The Right’s Gilded Reaction to George Floyd

It was better than expected, but not good enough.

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Illustration by Nikkolas Smith.

On May 25th, white police officer Derek Chauvin kneeled on African American George Floyd’s neck for eight minutes and 46 seconds, two minutes and 53 seconds of which occurred after Floyd became unresponsive. Floyd, who was on his stomach and restrained by multiple other policemen, did not appear to be resisting arrest. He can be heard begging police to let him breathe. His last request, as he lie dying, was to see his mother.

George Floyd’s mother has been dead for two years.

Maddeningly, the government’s autopsy found no evidence for strangulation, and seemed to suggest that underlying heart disease and intoxication were factors in George Floyd’s death.

But George Floyd did not die. He was killed.

Just as police misconduct is nothing new for African Americans, Officer Chauvin found himself in familiar territory.

Chauvin, himself the subject of 15 conduct complaints at the department, has been involved in multiple officer shootings.

He was present at two shootings — Leroy Martinez in 2011 and Wayne Reyes in 2006. In a third shooting, Chauvin himself killed Ira Toles in 2008.

The owner of the nightclub where Chauvin moonlighted as security recalls “calling him out” for “losing it” on black patrons.

So the officer who seemed to collect conduct complaints as a hobby, found himself involved in quite a few police shootings, and who was reprimanded for being too rough with black customers at his side gig is the officer at the center of the George Floyd incident.


But this article is not about police conduct with African Americans.

The problem is self-evident. The solution is surprisingly straight forward. The political will to institute the reforms is…uneven.

Instead, this article is primarily about the political right’s response to the horrific and tragic death of an American citizen at the hands of an armed government worker.

The inner cynic in me expected the worst. The right wing’s playbook concerning issues of policing is tried and true.

The red herring of “black on black” crime. The character assassination of the victim. The whataboutism of police deaths at the hands of criminals. The earnest pleas to wait for the officer’s side of the story.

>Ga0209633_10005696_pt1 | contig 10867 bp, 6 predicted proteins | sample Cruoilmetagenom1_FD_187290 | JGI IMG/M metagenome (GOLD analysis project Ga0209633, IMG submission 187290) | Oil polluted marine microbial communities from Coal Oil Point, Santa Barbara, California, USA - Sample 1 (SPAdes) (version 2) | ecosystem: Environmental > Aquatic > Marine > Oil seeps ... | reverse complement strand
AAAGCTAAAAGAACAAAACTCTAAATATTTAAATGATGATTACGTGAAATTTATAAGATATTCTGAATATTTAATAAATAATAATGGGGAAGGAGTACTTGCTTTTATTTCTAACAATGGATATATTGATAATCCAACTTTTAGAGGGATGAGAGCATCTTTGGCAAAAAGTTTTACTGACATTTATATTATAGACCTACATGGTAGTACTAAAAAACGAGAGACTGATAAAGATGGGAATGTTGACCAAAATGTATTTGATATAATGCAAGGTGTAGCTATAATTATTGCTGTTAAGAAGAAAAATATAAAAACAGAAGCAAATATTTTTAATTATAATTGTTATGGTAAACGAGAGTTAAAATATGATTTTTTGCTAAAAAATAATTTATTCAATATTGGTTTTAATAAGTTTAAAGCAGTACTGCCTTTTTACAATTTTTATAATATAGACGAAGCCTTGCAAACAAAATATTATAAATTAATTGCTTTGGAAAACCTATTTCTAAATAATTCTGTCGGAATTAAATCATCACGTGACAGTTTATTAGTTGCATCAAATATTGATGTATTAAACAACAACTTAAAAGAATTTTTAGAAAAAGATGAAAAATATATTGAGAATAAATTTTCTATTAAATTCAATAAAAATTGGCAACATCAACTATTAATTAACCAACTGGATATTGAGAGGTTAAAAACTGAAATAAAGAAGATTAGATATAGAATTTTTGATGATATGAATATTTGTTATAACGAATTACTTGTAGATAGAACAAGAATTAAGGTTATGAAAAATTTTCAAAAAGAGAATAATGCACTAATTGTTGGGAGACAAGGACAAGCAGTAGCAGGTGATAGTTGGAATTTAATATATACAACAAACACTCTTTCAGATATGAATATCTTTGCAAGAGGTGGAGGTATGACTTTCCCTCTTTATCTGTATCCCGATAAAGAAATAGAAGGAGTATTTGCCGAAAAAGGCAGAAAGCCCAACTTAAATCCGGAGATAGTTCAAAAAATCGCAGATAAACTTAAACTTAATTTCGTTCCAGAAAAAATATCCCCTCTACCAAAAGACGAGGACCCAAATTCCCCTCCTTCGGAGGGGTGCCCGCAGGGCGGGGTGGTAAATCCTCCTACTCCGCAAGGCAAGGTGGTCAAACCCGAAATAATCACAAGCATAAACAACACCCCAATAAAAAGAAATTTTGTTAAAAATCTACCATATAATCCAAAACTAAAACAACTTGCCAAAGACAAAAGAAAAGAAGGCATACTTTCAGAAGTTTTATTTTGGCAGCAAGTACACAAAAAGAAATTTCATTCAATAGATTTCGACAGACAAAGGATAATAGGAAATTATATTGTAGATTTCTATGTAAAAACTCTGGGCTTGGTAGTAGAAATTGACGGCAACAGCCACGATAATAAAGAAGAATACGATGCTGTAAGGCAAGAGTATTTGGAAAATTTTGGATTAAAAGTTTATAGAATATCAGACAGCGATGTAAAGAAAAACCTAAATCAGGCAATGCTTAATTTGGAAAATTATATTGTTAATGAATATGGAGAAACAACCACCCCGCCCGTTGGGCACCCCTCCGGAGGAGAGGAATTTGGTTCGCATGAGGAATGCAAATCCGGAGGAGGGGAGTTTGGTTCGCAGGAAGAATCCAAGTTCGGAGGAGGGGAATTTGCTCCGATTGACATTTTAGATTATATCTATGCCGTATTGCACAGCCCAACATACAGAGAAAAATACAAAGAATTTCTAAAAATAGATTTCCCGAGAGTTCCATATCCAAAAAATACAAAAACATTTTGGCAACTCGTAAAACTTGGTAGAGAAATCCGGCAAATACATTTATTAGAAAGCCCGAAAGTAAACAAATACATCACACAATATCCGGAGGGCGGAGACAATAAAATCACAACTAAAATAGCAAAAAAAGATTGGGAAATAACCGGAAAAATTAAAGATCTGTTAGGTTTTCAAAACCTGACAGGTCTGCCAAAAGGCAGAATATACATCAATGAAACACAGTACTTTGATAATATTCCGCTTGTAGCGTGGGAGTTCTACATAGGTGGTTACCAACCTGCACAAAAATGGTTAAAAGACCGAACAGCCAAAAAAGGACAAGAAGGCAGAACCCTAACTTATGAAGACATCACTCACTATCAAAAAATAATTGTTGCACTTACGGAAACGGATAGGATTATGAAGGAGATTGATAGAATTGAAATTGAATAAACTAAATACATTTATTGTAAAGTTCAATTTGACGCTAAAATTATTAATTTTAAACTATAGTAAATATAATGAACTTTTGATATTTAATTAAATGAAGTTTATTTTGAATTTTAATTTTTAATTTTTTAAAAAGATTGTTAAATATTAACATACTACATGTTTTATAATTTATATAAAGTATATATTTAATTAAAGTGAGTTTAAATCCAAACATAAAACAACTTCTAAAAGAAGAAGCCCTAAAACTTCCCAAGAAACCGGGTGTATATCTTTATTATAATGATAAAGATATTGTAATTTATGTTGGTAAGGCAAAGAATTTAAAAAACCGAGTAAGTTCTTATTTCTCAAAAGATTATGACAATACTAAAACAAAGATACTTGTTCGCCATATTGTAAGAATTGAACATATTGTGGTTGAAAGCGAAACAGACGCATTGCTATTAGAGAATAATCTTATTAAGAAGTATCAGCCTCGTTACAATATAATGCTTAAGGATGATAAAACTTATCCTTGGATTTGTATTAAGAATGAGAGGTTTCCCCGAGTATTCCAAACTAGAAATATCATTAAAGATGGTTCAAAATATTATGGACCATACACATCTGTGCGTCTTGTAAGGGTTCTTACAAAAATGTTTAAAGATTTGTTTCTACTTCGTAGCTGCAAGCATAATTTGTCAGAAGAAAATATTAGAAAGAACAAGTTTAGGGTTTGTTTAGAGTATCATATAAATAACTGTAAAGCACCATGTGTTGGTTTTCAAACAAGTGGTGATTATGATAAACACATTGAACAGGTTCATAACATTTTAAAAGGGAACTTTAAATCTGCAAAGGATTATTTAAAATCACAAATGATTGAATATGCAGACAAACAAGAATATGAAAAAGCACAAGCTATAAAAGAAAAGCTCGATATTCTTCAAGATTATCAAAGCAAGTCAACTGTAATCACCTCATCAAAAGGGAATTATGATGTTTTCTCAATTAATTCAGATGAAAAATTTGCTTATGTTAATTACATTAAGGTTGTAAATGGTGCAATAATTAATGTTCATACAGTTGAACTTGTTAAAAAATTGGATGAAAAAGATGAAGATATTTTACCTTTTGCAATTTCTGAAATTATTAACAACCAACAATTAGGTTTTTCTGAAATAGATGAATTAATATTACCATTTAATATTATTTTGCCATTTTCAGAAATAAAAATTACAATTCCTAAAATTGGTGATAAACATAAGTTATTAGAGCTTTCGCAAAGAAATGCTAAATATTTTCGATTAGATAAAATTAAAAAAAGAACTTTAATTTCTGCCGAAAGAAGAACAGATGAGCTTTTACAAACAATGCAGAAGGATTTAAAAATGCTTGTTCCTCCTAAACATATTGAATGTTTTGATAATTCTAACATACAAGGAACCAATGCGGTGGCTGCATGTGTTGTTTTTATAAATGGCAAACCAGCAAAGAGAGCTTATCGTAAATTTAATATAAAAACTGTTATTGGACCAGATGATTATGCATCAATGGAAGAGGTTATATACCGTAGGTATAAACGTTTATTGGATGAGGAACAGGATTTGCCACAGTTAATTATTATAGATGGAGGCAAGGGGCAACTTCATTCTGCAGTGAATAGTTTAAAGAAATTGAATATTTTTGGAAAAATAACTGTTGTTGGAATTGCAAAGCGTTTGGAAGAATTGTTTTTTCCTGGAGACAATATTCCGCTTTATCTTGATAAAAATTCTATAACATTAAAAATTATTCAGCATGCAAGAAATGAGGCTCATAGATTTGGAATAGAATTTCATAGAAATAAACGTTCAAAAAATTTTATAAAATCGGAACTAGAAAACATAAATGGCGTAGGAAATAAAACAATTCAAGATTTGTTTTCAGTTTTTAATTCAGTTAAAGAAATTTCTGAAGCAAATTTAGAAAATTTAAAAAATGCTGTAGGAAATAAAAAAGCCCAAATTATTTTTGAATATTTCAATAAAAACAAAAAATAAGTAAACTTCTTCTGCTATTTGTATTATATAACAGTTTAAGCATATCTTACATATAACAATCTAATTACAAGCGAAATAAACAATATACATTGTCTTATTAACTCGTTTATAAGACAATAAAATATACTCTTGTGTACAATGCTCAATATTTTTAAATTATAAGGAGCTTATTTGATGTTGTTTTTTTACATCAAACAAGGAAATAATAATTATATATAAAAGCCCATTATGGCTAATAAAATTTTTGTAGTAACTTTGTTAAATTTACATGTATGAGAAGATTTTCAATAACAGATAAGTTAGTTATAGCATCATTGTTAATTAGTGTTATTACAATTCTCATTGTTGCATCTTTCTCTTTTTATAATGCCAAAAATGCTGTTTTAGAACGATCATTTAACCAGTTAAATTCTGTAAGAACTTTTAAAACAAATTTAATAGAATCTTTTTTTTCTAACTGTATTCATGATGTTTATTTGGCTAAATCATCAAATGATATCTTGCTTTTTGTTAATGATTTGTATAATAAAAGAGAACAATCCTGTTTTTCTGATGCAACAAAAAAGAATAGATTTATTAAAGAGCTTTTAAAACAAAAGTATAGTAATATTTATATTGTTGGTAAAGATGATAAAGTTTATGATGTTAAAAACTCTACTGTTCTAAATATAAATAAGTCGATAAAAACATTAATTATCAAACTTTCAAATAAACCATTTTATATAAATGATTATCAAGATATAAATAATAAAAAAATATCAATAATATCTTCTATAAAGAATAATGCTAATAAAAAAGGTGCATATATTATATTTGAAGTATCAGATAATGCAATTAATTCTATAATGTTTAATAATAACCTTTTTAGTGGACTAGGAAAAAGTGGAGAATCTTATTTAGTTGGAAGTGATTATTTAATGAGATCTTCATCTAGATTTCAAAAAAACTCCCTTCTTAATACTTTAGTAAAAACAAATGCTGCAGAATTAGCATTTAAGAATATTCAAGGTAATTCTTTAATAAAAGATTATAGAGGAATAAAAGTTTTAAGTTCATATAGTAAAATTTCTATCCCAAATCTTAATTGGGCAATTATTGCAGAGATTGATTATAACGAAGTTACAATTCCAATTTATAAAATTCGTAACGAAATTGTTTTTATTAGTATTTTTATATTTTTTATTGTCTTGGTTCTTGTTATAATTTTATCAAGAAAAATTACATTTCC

For a moment, anyway, these knee jerk defenses faded into the background. There was a bipartisan consensus that Officer Chauvin acted inappropriately.

“I can’t find a way to justify it,” conservative radio host Rush Limbaugh said of Officer Chavin’s actions.

President Trump vowed to support an investigation into the death of George Floyd, and acknowledged that “they were protesting for the right reason.”

Even I knew — in my state of tenderhearted bewilderment — that such a bipartisan moment would be fleeting.

I was correct.

As frustrated elements of the once peaceful protest movement began to become violent, the side that brands itself as the “law and order” martinets quickly reorganized along all-too-familiar fault lines. The real victim in this tragedy, of course, is private property, no?

And that is where I thought this story ended. A video so inexplicably grotesque was able to momentarily shake us loose of our identity politics. After the initial shock, and as the protests became less peaceful, permission structures and cultural sentiments once again sorted us into our familiar corners.

But as I read more statements from Republicans, a general unease overcame me. Were those immediate statements I once revered as bipartisan progress really any good to begin with? Or was I tricked, like a gilded object that is thinly coated with gold but ultimately hollow, into believing they were more substantive than they truly were?

Kentucky’s Republican Party chairman, J. McCauley Brown, said, “I can understand totally why people are protesting.”

Essentially, I’m not protesting, maybe I’m not even that upset, but sure, I can see why the “other side” isn’t happy.

Michigan’s Republican Party chairwoman, Laura Cox, echoed a similar sentiment, “I understand the protesters are frustrated and they want swift justice, and I feel that for them.”

Them. Not me. I see why you’re frustrated, but I’m not frustrated.

Conspicuously deemphasized (even absent) in many statements was any sense of empathy for George Floyd. The statements also failed to address the systemic racial inequities in our criminal justice system that permit such tragedies to occur regularly.

Rather, these statements seem to approach the tragic death of George Floyd as just another move in the high stakes game of partisan chess. “Alright, you got me, you win this move.” The right concedes losing the battle of the next news cycle, but digs in for the larger war ahead.

Perhaps I am reading too much into these statements.

Or perhaps I initially didn’t read enough into them.

Written by

political science researcher. former valedictorian. reader/writer. host of “Politics Mostly” podcast.

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